We all accept risk every day. We try to make informed decisions about the level of risk to which we are exposed.
We drive our cars. We know tens of thousands of people die in the US every year in car accidents. Yet, we drive our cars. We drive them at ridiculous speeds. We choose to go well above the speed limit. We choose to recklessly dart in and out of packed lanes of cars traveling at high speeds. We choose to text while driving.
Some people accept that level of risk.
In an airport, we allow the government to invade our privacy, make us take off our shoes and belts and jackets. We let them take pictures of us naked. We let them expose us to unknown levels of cancer-causing radiation*.
Oh, but this risk is designed to keep us safe?
This is to keep the airline corporations’ enormous investments in hardware safe. If that keeps you safe, oh, well… that’s nice too, isn’t it.
And now ordinary school children in San Antonio, Texas, are being suspended from school when refusing to wear a school issued RFID device that tracks where each student is in the building at all times? People the nation over should be raising hell over this!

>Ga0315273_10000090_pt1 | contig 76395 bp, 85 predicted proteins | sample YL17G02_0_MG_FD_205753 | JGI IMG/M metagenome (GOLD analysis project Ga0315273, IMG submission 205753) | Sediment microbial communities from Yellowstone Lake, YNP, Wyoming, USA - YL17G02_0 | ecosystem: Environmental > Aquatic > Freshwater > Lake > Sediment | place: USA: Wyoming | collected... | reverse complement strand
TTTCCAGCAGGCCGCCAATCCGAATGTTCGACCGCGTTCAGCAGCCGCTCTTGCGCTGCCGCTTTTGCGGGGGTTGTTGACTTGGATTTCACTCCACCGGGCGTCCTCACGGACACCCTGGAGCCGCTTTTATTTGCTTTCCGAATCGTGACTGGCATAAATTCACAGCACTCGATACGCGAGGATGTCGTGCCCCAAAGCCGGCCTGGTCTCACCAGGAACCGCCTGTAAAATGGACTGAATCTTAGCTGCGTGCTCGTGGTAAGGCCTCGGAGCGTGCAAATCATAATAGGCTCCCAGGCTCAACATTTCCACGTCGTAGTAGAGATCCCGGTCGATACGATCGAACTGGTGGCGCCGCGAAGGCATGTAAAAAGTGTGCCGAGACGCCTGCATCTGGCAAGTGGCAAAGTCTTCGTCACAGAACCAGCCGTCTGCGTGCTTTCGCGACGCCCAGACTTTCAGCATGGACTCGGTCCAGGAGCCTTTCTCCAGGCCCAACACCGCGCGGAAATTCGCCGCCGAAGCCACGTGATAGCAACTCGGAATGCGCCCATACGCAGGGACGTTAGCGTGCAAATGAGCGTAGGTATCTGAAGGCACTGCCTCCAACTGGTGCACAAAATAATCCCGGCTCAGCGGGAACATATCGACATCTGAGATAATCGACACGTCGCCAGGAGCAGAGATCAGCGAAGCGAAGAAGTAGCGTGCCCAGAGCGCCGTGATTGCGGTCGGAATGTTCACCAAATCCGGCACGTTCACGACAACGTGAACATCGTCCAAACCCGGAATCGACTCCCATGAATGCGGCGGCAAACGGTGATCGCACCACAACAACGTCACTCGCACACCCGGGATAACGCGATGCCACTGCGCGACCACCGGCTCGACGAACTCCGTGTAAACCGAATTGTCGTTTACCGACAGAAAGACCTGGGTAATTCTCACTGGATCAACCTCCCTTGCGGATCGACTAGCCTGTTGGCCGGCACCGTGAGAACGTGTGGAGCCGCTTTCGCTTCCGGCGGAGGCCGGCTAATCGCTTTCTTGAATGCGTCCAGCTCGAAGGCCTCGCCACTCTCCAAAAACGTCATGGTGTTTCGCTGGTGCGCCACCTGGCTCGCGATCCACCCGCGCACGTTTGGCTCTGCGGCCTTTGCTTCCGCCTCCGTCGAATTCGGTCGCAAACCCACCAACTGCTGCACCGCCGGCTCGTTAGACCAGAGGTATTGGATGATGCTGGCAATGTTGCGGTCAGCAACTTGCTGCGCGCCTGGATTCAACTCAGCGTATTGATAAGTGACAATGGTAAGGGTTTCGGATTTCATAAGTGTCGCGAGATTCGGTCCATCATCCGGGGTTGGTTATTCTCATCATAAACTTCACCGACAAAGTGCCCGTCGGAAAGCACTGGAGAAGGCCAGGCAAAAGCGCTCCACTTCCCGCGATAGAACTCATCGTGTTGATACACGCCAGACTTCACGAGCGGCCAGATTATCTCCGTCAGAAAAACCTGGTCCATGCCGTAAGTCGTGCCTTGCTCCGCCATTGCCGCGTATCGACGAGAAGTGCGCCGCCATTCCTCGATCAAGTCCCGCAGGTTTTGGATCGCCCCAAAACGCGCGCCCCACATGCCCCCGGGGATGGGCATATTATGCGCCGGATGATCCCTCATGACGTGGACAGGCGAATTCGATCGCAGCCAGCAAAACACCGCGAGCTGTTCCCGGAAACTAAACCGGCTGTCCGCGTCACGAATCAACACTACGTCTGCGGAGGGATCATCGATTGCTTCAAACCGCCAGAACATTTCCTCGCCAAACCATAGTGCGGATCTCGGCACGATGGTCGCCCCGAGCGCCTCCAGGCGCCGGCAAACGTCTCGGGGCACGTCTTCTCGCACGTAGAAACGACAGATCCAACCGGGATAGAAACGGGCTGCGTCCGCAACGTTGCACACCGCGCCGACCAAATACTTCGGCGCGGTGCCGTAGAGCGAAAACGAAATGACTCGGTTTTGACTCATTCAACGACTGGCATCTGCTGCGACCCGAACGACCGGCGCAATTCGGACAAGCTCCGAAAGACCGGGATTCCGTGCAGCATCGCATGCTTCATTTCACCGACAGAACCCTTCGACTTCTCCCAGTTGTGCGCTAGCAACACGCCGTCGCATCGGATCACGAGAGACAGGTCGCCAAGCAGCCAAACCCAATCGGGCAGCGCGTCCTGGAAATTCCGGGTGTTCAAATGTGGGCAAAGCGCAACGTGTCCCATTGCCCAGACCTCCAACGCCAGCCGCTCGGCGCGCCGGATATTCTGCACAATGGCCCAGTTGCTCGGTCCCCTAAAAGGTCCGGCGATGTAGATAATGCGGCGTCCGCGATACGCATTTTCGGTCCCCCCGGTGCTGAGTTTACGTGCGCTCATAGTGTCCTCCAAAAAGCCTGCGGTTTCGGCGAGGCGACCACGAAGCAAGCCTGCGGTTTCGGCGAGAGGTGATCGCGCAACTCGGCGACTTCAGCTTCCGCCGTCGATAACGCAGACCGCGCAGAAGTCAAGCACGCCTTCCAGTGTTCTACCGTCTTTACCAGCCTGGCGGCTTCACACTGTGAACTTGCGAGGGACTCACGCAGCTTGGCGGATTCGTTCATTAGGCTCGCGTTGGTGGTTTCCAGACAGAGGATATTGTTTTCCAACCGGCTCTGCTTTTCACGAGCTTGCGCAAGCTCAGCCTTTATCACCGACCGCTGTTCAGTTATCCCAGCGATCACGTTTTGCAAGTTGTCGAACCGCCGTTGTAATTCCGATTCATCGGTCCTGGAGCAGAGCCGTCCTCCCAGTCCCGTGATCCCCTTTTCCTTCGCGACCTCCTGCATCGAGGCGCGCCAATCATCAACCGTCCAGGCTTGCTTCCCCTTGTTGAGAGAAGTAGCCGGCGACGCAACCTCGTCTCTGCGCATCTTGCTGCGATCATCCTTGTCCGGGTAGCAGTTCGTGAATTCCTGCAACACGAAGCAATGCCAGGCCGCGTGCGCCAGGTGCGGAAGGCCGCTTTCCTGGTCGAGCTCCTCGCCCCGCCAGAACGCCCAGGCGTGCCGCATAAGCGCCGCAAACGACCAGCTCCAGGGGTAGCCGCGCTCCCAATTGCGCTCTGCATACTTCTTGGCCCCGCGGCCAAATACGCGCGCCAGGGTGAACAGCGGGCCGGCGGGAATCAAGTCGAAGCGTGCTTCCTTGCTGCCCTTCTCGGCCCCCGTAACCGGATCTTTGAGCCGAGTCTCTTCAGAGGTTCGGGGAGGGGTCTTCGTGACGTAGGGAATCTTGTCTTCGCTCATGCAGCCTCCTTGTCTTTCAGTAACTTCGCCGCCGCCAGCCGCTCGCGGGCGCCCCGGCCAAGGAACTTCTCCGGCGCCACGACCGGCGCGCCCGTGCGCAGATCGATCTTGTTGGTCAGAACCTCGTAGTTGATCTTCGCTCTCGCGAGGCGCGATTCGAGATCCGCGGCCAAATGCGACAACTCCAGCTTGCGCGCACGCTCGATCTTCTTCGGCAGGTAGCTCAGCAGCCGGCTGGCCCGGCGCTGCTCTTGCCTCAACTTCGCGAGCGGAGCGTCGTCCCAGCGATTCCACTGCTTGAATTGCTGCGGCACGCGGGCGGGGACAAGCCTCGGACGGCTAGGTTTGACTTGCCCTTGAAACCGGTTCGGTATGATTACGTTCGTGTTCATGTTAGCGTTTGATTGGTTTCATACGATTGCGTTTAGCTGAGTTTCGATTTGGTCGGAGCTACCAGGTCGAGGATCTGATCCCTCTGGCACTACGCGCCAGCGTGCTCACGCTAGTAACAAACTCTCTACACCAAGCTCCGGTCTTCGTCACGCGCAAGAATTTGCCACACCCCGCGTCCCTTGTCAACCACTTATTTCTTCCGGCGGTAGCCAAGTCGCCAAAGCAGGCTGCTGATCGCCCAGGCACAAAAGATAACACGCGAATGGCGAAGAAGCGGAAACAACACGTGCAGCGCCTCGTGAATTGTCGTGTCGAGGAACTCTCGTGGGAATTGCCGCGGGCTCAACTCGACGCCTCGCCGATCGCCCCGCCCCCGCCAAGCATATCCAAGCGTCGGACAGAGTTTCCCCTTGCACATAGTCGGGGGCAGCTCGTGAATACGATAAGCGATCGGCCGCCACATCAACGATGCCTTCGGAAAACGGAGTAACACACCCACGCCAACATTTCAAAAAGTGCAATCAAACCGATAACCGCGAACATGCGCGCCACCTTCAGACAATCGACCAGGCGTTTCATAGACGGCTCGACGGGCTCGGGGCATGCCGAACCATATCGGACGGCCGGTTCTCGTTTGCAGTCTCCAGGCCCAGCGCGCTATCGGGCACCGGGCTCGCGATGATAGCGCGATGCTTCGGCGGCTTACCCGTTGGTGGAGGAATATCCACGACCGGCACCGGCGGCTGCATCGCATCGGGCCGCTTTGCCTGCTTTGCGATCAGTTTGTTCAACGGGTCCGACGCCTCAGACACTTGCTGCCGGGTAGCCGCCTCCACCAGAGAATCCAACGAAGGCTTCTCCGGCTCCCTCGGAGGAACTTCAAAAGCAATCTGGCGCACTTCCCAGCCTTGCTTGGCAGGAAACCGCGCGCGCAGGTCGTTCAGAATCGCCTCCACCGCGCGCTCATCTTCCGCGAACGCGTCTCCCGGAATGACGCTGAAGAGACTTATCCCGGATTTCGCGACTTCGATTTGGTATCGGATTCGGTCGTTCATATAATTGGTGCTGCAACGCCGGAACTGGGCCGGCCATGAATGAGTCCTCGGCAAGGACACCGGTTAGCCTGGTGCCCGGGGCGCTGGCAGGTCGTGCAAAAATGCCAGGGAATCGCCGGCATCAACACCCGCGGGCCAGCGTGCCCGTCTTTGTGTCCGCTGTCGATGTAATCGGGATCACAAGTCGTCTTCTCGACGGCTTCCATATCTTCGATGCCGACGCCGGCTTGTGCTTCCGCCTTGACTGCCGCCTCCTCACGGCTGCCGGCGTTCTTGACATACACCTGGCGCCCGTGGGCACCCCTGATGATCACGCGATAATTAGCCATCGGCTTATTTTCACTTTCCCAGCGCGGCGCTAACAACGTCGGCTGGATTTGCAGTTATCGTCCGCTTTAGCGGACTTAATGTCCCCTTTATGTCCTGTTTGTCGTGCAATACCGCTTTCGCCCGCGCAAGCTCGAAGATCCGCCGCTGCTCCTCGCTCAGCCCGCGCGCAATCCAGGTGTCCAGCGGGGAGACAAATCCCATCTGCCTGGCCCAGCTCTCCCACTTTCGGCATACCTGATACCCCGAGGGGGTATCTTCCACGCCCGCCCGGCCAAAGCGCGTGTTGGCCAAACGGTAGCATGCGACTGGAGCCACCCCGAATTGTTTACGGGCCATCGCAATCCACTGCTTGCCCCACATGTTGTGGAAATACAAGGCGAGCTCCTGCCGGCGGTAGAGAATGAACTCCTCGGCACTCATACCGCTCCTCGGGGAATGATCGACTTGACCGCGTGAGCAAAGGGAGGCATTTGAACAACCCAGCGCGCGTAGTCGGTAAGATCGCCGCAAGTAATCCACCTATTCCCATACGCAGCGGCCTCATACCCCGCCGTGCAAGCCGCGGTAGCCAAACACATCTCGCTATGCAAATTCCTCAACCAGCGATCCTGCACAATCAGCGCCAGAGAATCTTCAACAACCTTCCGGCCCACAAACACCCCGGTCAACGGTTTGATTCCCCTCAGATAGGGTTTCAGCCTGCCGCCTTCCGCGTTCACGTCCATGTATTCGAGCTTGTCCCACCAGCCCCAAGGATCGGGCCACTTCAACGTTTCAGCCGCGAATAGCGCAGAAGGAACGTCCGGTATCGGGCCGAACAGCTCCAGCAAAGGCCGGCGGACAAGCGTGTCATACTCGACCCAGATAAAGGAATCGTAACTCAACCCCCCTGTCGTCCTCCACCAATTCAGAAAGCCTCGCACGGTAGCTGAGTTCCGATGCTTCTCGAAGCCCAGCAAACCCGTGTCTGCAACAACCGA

The government is successfully conditioning you to have zero expectation of privacy: naked body scans, take off your clothes, monitor your location at every second, drone surveillance, video surveillance, camera surveillance.
Who knew George Orwell’s 1984 could be so nicely packaged. I always thought it would appear more sinister.
Welcome to “freedom” in the 21st century.
Again I say it: I don’t like the nation our policy makers are creating.
*When fully deployed, the Rapiscan technology will most likely give 100 people cancer each year. That’s not so bad. Is it? More people die in traffic accidents, right? Maybe if 100 random people just dropped dead right there during the airport scanning process we would be a bit more concerned?
- The “Electronic Concentration Camp” – Girl Expelled from School for Refusing RFID Chip (sgtreport.com)
- For those about to opt-out: not all TSA scanners are created equal (boingboing.net)